This article has been reviewed according to Science X's editorial process and policies. Editors have highlighted the following attributes while ensuring the content's credibility:

fact-checked

trusted source

proofread

New study could change assumptions about helmet safety

Study Could Change Assumptions about Helmet Safety
The model comprises different parts such as the skull, cerebrum, cerebellum, pituitary gland, and brain stem along with subarachnoid space and other cavities filled with fluid particles. Additionally, displayed is half of the skull to give better insight into its structure. The helmet included in the model has two layers; an outer hard-shell cover, colored blue, for protection, and inner padding, highlighted in yellow, for comfort purposes. Credit: Applied Sciences (2023). DOI: 10.3390/app13074544

A new study led by researchers at New York Institute of Technology College of Osteopathic Medicine (NYITCOM) could change public perceptions about helmet safety.

Helmets, which are proven to prevent and head wounds, are no doubt critical for safety. However, there is much debate about the extent to which they are capable of mitigating the effects of concussions. The hard-shelled, heavily padded used by many of today's athletes, , and industrial workers have been much adapted since early helmet models, which lacked inner padding. But do these design enhancements provide additional protection?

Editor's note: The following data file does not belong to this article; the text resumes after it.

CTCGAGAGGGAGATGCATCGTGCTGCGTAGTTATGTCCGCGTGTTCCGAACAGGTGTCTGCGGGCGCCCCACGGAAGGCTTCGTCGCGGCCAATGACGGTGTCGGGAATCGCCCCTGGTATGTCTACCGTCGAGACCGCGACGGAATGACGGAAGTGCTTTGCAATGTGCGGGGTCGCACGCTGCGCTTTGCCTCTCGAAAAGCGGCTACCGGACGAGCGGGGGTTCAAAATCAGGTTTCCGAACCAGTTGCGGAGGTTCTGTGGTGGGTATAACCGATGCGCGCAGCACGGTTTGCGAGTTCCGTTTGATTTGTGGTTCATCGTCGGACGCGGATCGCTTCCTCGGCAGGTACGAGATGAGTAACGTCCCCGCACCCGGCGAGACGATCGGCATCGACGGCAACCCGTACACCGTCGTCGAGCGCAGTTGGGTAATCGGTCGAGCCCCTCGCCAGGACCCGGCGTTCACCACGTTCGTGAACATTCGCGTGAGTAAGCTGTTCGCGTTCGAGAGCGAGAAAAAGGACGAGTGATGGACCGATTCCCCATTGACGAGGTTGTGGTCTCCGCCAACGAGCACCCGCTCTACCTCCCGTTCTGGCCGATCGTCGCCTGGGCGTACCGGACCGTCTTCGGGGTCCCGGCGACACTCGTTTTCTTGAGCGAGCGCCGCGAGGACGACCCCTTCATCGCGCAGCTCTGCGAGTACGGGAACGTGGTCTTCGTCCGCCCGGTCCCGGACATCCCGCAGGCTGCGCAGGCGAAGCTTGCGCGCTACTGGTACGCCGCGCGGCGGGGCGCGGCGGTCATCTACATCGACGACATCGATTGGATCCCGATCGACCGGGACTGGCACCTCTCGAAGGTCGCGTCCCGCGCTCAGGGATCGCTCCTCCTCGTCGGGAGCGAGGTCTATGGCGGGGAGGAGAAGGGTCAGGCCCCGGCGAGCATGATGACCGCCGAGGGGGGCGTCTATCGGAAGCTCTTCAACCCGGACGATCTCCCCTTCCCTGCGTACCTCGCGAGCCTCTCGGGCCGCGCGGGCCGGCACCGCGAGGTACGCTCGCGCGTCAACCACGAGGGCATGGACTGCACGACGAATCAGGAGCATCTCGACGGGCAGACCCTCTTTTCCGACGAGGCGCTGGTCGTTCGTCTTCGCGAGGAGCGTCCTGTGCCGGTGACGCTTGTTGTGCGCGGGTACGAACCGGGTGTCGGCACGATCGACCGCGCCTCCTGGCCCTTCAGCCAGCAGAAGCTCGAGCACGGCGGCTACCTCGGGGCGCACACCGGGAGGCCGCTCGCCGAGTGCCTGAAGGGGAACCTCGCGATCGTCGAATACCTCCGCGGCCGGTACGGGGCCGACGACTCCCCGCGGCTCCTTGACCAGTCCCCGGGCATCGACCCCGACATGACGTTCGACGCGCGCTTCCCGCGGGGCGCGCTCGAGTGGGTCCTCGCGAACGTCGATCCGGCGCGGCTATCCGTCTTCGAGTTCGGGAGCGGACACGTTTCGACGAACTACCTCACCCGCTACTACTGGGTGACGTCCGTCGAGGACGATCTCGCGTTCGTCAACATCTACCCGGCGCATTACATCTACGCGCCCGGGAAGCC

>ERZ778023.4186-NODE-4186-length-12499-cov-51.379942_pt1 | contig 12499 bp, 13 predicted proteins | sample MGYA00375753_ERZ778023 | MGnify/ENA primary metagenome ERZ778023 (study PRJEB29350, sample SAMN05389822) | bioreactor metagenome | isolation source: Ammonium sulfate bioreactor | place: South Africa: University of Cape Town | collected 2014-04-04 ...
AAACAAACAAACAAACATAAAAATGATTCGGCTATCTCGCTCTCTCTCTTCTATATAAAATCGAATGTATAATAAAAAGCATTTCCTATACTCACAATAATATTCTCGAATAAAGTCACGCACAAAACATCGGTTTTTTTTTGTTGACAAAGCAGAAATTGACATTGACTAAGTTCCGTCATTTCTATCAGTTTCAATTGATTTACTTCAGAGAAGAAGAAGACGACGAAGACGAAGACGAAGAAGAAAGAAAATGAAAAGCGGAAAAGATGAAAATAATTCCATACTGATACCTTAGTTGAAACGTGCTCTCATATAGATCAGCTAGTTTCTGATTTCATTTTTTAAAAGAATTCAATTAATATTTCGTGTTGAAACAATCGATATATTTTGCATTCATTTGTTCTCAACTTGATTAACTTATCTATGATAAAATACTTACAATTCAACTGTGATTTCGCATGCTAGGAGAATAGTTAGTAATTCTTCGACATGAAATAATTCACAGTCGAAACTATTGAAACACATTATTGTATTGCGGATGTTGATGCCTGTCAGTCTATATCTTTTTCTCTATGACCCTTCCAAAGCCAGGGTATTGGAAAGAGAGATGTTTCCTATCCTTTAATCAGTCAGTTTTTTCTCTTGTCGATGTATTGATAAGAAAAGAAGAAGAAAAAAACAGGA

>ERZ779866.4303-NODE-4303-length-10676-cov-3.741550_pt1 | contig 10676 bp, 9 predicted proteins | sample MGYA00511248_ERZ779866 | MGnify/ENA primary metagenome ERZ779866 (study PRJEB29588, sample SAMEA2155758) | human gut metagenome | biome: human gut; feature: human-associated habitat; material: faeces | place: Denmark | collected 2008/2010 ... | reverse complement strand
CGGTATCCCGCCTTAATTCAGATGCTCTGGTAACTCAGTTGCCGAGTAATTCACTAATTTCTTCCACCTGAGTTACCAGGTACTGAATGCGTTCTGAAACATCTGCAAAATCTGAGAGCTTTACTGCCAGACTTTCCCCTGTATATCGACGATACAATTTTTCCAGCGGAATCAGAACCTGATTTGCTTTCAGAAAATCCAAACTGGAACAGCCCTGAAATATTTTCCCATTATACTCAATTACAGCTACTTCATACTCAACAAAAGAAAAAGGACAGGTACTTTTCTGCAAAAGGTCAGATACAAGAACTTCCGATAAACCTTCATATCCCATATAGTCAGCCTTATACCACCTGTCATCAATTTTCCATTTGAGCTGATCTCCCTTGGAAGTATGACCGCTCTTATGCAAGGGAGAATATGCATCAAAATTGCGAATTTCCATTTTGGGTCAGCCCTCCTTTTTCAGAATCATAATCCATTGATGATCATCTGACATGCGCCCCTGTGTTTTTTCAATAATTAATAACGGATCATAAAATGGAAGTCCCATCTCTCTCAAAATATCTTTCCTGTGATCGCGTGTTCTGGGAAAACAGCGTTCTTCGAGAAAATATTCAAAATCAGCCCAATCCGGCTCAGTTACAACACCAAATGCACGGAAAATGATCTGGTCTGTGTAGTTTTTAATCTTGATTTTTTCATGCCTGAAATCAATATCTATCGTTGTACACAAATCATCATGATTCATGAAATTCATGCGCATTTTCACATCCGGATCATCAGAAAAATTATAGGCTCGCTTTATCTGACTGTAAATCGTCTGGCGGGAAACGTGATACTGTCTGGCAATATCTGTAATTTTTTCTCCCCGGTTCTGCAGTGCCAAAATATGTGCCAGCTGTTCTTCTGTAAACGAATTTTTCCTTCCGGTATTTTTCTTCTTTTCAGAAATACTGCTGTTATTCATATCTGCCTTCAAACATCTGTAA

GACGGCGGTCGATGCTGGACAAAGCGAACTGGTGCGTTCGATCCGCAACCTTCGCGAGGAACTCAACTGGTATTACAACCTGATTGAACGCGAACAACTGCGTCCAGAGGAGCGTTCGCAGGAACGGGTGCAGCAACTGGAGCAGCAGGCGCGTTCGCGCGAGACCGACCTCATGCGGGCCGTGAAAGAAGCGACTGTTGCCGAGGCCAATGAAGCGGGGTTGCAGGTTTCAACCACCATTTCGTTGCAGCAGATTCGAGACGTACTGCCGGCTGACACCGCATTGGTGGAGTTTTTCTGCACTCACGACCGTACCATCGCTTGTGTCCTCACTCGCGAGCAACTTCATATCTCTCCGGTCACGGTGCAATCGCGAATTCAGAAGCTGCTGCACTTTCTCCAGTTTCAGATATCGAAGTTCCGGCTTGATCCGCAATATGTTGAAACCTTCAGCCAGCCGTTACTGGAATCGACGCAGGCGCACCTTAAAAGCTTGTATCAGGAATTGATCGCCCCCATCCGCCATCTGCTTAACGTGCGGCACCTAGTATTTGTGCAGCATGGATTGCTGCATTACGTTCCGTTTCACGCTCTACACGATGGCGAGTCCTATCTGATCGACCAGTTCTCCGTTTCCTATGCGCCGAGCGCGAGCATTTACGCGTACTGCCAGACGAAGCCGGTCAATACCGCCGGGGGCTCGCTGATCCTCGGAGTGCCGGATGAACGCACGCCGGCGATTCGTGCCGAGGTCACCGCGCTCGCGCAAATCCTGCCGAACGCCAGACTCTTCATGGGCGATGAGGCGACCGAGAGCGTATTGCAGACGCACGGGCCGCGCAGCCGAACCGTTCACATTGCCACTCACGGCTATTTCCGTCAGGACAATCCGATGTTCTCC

That's the question that NYITCOM researchers, led by biomedical engineer and Assistant Professor Milan Toma, Ph.D., address in a new study published in Applied Sciences.

During a concussion, forces from the initial hit cause the brain to move rapidly back and forth (oscillate) within the skull and make contact with skull bones. This brain-skull interaction can damage brain chemicals and tissues, especially if multiple interactions occur. Cerebrospinal fluid (CSF), which is found in the central brain cavities and space surrounding the brain and spinal cord, cushions the brain and protects it from hitting the skull. However, as one of Toma's previous studies indicated, if subsequent hits occur in quick succession, the fluid loses its protective abilities and the brain incurs more stress with each successive skull oscillation.

While no helmet can fully prevent a concussion, some researchers, including Toma, hypothesize that helmet design can play a role in limiting concussion severity. The latest advancements in helmet design have shifted away from the conventional hard-shell and extensively padded helmets. Instead, they employ inventive materials and construction methods, with an emphasis on minimizing forces caused by head rotations during and after impacts. Experts believe that these forces are primarily responsible for concussions, as also demonstrated by Toma's earlier studies. Nevertheless, conventional helmets continue to be widely used across various sports disciplines, especially recreational ones like cycling and skateboarding, due to the exorbitant cost of the newer designs.